It becomes clear that Pembroke’s sympathies are firmly with the bumper­-quaffing trencherman rather than the quail’s egg connoisseur. “Prior to the arrival of the navel-gazing foodie in the 1980s the measure of an Englishman’s gourmandise was not his effete deconstruction of nouvelle cuisine but his ability to consume vast quantities,” he writes. He maintains that the English monarchy managed to avoid revolution in the 18th century because of their eating habits.

“The English royals ate in public,” he said. “They had to come to London for Parliament, and dining rooms didn’t exist until late in the century. So they ate in rooms at people’s houses, and everyone knew they did. Whereas the French court always ate inside the golden square mile of Versailles, the Tom Jones types were with the masses, belching and farting and chatting – they were familiar ­figures, not distant tyrants as the French aristocracy seemed to be.” His favourite period for English gourmandising was the 1690s when, post-Cromwell, an anti-Puritan backlash was in full swing. “After the Bill of Rights was passed, there was a boom in the City, just like in the 1980s, and all these wide boys went in for ­ostentatious dining.”

Pembroke dreamily itemises the menu at the Pontack’s Head in London, whose owner was president of Bordeaux and owned Chateau ­Haut-Brion. For the Royal Society’s ­anniversary dinner in 1694, Pontack’s served: “Bird’s nest soup from China; a ragout of fatted snails; bantam pig but one-day-old stuffed with hard row and ambergris; French peas stewed in gravy with cheese and garlic; an ­incomparable tart of frogs and forced meat; cod with shrimp sauce; chickens en surprise, not two hours from the shell.”

It doesn’t sound a million miles from the cheffy experimentation in modern British kitchens. Which did he admire? Would he jump at the chance to eat Heston Blumenthal’s food? “No I wouldn’t. I’ve never been to the Fat Duck but nothing about it makes me want to go. It’s like your chemistry teacher having a go at cooking, isn’t it? Molecular gastronomy appeals to people who just want to get their Sophistication badge,” he says.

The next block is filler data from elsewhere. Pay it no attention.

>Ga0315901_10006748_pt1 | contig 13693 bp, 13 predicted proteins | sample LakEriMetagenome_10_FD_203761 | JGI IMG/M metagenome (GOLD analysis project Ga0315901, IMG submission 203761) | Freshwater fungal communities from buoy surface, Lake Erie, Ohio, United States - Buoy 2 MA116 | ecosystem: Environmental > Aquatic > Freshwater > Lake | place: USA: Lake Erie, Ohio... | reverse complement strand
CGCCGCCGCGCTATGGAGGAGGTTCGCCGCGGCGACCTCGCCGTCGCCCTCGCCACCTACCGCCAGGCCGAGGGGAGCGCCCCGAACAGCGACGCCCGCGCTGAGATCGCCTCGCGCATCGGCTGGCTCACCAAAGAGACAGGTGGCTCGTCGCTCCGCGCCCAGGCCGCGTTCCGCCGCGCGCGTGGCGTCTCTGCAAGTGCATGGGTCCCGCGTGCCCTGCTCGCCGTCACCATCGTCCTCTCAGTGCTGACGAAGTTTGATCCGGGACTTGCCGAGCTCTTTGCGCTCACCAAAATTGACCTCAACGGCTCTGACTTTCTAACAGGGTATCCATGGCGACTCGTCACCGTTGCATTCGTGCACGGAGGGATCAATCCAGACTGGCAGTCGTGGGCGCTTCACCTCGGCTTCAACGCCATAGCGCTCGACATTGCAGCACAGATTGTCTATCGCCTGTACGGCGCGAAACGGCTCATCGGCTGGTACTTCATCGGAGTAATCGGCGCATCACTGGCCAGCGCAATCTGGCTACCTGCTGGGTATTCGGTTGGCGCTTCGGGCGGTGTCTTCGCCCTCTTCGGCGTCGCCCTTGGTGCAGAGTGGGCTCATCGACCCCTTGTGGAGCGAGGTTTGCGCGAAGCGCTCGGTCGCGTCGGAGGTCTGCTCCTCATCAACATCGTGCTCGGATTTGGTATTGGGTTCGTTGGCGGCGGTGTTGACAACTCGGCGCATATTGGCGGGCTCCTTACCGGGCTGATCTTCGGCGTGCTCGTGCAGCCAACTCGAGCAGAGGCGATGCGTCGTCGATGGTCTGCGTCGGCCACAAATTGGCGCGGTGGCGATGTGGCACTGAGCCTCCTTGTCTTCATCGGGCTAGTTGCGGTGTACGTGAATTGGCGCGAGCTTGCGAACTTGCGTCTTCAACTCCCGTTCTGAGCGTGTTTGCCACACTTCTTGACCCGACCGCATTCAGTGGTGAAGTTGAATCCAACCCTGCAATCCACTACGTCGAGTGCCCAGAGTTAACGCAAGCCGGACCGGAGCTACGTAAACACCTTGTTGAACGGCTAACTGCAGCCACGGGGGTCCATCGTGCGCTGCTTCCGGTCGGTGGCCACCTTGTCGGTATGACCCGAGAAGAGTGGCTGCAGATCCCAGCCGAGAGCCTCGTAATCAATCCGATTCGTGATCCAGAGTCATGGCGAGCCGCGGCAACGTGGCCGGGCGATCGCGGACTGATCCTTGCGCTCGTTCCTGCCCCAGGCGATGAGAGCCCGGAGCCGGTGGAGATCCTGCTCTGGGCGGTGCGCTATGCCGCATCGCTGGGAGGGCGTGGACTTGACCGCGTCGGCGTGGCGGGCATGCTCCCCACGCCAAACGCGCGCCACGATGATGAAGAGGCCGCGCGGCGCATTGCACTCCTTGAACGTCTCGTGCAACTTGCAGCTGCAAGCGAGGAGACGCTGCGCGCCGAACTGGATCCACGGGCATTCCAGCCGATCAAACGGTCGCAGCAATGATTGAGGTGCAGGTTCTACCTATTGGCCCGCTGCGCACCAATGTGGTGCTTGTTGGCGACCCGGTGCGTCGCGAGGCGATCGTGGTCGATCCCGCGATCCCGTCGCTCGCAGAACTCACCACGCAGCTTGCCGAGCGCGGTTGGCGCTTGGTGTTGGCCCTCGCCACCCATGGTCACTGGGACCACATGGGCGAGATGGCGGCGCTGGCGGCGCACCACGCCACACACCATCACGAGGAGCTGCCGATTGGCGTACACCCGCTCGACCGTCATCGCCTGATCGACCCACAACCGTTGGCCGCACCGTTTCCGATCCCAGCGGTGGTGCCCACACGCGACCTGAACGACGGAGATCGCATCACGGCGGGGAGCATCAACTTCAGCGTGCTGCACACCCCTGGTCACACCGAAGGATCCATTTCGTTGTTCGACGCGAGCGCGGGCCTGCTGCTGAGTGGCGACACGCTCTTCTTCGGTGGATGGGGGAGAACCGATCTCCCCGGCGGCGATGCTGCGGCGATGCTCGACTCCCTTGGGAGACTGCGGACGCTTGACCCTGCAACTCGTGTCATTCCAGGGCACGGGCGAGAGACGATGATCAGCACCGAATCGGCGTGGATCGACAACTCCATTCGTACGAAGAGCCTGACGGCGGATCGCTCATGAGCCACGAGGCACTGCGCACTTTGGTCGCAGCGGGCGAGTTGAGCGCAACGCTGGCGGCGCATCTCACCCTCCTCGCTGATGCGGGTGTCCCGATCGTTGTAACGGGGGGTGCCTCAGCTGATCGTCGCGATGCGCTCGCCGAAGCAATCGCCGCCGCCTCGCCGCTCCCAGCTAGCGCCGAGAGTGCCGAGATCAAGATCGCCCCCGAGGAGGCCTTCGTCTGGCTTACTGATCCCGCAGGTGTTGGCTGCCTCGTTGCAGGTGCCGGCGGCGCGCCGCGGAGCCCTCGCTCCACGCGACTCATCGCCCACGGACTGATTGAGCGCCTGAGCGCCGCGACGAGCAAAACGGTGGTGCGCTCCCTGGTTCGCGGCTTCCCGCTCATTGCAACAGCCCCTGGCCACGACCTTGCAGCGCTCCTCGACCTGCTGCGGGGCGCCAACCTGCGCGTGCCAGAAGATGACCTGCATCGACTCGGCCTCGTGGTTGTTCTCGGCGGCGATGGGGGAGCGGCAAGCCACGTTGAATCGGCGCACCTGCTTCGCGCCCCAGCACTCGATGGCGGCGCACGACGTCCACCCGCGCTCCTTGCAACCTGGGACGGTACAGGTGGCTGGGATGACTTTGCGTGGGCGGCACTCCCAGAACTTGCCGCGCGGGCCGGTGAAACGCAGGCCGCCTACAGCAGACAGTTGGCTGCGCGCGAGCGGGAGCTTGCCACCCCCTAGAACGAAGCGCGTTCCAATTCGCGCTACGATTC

Would he cross the road to go to Russell Norman’s restaurants? “That’s different. The Polpo restaurants aren’t foodie places. The food’s fine, but it’s the atmosphere you go for. You’re served in seconds. You ask for wine, it’s there. They really think about the customer.” Pembroke craves pampering, fuss and white linen. “I want to be suffocated, to feel I’m in a womb,” he says. His favourite memory is of a ­family dinner at Le Gavroche, where “you were being made to feel really special, without being intimidated or patronised”. He dislikes places where “the waiters are like professors, and scoff at you because you don’t know what ‘finocchino’ is”.

Does he think there’ll be an anti-foodie backlash? “I think it’s started, partly because people can’t afford inflated prices any more. Some places now have a bar counter at the back instead of a table, for a chat rather than ­dinner. And bistros are obviously coming back. Russell Norman and Richard Caring have got their ­pricing just right.” And he goes off into raptures about his local Thai restaurant, Esarn Kheaw in the Uxbridge Road, which features a waiter called Thames, “the best waiter in London”.

Pembroke is a rare sighting of a gourmand who loves the ambience and service at a restaurant much more than the food and whose magisterial history of English eating is more about the convivium than the cuisine. He and his wife, Josephine (who used to sing in the Pussies Galore in the 1980s), cook at home but firmly believe in the “no more than five ingredients in a dish” rule. And their children, Leo and Honor, have they been brought up in restaurants? “Not the way I was,” Pembroke says. “But they used to play restaurants. Instead of being, say a knight and lady, they used to play at being diner and waiter. Of course now they’re teenagers they don’t any more, but…”

Mr Pembroke sounds triste. Eating out, real or imagined – it was all so much better in the past.